1. I agree. I also married a German citizen in Denmark, yet I am not a Canadian nor a US citizen, but from Panama so for me things get a bit more complicated than for you fellas, since I have to go back to my country of origin and apply for a Family reunification visa. I went to the Ausländer Behörde here in Berlin and they told me so, plus they said “some folks do get to Germany on tourists visas and get married and shazam! residence right away!…”. Yet I agree Danish were so uncomplicated to have all arranged and all. My documents had to be translated from Spanish but after that all went great! Cheers and keep posting more stuff, the video was hilarious!

  2. hi, what do u mean by
    “Unfortunately in addition to birth certificates & passports the Ledigkeitsbescheinigung is still required for the marriage to be valid in Germany. ”

    Do you need this paper anyway even if married in Denmark?

    • Although we married in Denmark, we still needed to get the Ledigkeitsbescheinigung & give it (along with our birth certificates & passports) with our marriage application to our Denmark wedding coordinator, Danish Island Weddings.

      *I’m not a German/Denmark marriage expert by any means, the above article was strictly my own personal experience as a Canadian marrying a German in Denmark.

  3. Using Danish Island Weddings was a beautiful experience in a beautiful and unique setting. Everything was absolutely perfect.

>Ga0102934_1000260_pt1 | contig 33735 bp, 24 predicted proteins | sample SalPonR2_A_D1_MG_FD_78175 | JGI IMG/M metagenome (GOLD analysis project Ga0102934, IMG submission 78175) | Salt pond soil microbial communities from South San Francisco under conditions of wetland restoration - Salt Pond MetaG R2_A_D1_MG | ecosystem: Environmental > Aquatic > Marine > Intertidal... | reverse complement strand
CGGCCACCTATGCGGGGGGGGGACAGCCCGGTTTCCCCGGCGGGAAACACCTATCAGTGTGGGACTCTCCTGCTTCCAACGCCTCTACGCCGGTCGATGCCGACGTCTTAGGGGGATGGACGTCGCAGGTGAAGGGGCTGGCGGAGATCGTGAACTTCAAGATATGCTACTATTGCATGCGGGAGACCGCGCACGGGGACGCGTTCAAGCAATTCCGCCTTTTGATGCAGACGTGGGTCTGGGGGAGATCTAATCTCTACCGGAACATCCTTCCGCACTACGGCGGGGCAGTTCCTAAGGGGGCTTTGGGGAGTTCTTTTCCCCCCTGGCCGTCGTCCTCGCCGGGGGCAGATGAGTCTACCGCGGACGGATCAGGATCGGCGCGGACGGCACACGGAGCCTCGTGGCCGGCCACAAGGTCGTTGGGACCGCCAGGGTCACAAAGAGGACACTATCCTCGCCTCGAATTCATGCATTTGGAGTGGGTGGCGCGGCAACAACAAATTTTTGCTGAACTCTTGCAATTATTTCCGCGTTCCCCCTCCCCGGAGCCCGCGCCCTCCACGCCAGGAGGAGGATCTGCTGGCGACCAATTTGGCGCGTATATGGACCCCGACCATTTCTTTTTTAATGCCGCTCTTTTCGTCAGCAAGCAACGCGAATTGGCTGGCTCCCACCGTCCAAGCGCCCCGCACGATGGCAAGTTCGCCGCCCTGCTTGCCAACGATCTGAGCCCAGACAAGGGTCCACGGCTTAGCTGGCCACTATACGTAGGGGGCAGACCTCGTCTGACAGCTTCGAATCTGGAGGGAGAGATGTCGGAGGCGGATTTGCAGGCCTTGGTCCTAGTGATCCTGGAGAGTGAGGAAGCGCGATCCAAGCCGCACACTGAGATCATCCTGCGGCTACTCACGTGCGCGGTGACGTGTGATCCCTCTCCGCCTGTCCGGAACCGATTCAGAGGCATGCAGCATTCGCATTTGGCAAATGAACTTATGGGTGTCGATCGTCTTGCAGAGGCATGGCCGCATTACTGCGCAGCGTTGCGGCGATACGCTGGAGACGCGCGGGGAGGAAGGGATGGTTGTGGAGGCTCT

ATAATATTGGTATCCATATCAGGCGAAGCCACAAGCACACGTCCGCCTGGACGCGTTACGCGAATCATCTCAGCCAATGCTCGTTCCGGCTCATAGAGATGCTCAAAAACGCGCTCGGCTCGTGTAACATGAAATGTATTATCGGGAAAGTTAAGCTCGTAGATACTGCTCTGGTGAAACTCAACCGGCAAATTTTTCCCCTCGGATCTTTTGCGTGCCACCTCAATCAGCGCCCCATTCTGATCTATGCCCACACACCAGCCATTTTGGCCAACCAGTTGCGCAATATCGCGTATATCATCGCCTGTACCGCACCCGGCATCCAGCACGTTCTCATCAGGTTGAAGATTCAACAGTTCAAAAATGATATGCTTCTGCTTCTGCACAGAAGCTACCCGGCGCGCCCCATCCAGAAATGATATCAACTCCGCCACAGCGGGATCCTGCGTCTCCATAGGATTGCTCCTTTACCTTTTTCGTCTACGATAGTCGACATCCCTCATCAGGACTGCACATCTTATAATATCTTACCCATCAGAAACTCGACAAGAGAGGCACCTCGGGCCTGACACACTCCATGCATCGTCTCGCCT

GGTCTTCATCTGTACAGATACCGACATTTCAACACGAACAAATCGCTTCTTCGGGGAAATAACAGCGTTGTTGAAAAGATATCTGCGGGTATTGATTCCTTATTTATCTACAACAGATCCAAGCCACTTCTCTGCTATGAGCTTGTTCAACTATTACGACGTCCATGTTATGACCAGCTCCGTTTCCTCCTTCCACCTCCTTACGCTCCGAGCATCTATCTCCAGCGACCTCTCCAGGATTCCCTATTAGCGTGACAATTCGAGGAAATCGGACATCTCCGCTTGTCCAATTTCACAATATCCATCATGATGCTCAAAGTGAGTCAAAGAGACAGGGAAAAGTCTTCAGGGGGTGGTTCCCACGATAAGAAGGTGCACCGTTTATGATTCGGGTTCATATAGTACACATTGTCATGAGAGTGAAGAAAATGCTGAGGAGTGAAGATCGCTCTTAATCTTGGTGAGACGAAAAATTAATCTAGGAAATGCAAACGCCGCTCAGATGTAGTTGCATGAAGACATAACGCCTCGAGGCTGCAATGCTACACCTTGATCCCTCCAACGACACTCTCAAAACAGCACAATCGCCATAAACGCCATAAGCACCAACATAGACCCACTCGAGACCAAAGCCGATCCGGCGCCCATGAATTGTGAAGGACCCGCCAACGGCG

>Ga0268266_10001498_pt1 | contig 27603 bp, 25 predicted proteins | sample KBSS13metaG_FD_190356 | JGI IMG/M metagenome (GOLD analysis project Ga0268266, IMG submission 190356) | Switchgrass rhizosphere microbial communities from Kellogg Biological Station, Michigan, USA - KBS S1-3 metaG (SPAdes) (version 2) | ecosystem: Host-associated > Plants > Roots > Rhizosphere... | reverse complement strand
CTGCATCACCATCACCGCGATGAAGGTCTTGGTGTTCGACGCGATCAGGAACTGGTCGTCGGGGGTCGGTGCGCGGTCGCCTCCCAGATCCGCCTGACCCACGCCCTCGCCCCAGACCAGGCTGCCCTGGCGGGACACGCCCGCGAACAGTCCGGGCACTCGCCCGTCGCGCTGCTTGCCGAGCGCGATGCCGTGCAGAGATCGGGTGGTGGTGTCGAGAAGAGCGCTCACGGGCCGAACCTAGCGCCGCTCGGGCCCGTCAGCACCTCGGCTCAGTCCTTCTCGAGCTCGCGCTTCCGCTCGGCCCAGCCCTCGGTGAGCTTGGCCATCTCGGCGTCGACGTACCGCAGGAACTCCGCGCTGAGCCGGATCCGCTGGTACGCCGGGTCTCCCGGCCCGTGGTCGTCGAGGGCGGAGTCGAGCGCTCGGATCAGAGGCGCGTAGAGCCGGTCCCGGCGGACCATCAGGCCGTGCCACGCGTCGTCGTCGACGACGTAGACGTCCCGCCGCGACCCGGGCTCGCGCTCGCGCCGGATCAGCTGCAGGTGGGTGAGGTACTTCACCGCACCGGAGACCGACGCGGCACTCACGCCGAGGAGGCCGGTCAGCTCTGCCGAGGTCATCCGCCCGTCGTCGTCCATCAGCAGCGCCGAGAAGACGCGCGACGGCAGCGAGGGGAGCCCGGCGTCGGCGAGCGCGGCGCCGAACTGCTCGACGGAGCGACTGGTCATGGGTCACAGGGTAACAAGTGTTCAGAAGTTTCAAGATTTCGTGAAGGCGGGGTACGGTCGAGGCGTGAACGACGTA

4. I just had to laugh at the video and your description of getting married in Germany. I will never understand why the Germans have to make everything so difficult. I, too, live in Germany and am married to a German.

    I already lived here as a teen on a base and even back then, the young soldiers marrying German women would marry in Denmark. I am glad I remembered that… as that information helped me when I was ready to get married.

    My husband and I married in Aabenraa, Denmark and enjoyed our honeymoon there as well. The Danish are so uncomplicated concerning the paperwork and after gathering the papers we needed, we were required to reside 3 days in Denmark before the wedding. The wedding was held at a Danish town hall and was very elegant and lovely. Returning back to Germany, I just had to show the authorities the Danish marriage certificate which is also in many different languages (even that is uncomplicated if we were to move to another foreign country… no translations needed.) Everything was accepted here in Germany with no problems.

    The Germans authorities just love bureaucracy… too many state employees would be jobless if they would make things easier on the general public.